As we continue our learning journey, “The Dip” is something we will continuously face. The faster we can get ourselves out of “Crisis” mode, and into “Transformation” mode will determine the potential of the talent we can reach at the skill.
Now that we have a high-level understanding of why most of us quit, let’s talk about…
How to Make It Stick When We Learn Something New
Develop a Growth Mindset
You can have the best strategies and resources, but they’re unsustainable without the right mindset.
Bestselling author and psychologist at Stanford University, Carol Dweck, talks about what’s known as the Growth Mindset in her book, Mindset.
According to Dweck, humans can have one of two mindsets: Growth mindset or Fixed mindset. And Maria Popova of BrainPickings differentiates the two mindsets clearly:
A “fixed mindset” assumes that our character, intelligence, and creative ability are static givens which we can’t change in any meaningful way, and success is the affirmation of that inherent intelligence, an assessment of how those givens measure up against an equally fixed standard; striving for success and avoiding failure at all costs become a way of maintaining the sense of being smart or skilled.
A “growth mindset,” on the other hand, thrives on challenge and sees failure not as evidence of un-intelligence but as a heartening springboard for growth and for stretching our existing abilities.
Dweck’s three decades of research on mindset reveals that the desire to fight instead of flee, or the ability to become more motivated by the experience of failure, can predict the potential of one’s achievement. It’s why the best become even better, despite the hardships and obstacles that stand in their way.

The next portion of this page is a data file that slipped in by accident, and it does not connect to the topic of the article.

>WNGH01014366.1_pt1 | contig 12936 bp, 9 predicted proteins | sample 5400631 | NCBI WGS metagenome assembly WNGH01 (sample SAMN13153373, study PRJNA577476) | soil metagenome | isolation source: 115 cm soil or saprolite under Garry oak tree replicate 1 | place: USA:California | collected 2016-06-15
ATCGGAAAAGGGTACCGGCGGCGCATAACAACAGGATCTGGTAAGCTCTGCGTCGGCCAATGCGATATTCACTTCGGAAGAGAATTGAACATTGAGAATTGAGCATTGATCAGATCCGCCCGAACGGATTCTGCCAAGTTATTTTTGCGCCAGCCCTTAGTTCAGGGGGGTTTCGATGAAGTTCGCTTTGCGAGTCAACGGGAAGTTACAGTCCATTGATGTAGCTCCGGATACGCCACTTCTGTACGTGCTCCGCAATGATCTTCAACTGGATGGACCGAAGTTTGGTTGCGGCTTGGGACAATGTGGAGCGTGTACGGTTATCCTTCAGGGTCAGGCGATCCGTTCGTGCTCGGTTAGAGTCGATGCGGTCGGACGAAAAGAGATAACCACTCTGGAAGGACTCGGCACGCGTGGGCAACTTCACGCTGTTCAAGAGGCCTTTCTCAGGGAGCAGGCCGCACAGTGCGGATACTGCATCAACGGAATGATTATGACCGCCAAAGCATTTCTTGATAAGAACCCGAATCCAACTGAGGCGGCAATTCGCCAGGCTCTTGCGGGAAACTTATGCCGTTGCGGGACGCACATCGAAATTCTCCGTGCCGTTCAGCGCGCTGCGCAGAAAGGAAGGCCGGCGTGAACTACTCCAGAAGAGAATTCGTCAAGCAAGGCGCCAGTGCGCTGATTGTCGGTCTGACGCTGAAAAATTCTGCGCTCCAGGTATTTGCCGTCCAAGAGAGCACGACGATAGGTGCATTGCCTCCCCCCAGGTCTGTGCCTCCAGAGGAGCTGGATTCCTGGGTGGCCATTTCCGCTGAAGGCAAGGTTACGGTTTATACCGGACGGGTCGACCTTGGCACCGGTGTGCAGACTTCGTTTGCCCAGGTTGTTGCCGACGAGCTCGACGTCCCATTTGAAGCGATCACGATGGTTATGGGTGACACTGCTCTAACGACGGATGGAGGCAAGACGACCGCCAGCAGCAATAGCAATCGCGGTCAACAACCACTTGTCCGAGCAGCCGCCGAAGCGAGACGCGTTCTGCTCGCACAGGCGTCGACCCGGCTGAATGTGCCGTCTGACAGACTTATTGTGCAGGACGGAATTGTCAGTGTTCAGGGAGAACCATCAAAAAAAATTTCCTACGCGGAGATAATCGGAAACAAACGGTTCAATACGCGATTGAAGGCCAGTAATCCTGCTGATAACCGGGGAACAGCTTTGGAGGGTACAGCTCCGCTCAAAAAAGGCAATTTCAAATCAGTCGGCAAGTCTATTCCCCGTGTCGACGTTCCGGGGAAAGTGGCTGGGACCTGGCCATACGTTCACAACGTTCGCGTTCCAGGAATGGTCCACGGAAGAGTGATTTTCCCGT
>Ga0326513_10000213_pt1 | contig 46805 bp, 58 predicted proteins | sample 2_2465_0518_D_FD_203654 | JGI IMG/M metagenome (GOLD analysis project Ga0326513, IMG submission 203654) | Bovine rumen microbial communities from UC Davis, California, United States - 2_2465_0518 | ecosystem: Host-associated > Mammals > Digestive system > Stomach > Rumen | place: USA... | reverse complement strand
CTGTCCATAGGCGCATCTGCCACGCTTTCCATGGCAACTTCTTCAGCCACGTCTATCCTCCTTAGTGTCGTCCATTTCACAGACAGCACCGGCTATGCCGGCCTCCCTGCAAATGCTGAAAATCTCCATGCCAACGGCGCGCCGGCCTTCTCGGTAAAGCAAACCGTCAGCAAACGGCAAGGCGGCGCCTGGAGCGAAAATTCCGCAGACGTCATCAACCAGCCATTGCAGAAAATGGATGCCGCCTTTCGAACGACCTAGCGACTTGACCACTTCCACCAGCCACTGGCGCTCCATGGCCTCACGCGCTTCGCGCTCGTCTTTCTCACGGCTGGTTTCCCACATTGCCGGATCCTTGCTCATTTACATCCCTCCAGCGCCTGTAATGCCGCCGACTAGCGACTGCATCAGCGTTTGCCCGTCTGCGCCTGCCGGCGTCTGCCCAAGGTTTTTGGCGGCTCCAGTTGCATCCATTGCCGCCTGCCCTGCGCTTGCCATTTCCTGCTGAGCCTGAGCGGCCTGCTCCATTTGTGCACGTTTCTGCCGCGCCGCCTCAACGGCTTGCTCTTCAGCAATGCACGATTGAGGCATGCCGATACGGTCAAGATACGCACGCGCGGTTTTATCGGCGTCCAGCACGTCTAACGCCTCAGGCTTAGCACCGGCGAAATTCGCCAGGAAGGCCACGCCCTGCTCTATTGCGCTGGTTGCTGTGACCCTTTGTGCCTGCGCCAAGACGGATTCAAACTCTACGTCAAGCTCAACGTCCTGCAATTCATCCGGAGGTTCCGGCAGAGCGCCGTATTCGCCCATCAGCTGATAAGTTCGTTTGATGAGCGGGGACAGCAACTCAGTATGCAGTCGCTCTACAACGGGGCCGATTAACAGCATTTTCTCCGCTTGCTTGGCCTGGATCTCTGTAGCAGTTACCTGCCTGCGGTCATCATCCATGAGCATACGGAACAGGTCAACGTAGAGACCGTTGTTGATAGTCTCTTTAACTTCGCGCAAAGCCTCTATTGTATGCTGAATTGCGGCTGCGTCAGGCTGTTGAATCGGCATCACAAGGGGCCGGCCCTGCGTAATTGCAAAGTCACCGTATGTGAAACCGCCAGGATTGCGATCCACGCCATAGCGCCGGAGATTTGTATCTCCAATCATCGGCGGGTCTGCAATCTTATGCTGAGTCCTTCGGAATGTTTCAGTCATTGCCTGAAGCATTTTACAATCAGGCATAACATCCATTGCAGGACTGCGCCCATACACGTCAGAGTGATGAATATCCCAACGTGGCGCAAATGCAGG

If you’re on the brink of giving up — no matter what you’re learning or working on — remember that you’re undergoing a process of growing, and struggle is part of the path to mastery.
Figure Out How You Learn Best
Just like you wouldn’t expect a professional basketball player to be amazing at kicking, we shouldn’t expect our brain to learn the way everyone else does.
The truth is, we all learn differently. Some of us learn better by listening to an audio recording, while others would be bored out of their minds.
It turns out, there are seven core learning styles that exists:
- Visual (spatial): You prefer using pictures, images, and spatial understanding.
- Aural (auditory-musical): You prefer using sound and music.
- Verbal (linguistic): You prefer using words, both in speech and writing.
- Physical (kinesthetic): You prefer using your body, hands and sense of touch.
- Logical (mathematical): You prefer using logic, reasoning and systems.
- Social (interpersonal): You prefer to learn in groups or with other people.
- Solitary (intrapersonal): You prefer to work alone and use self-study.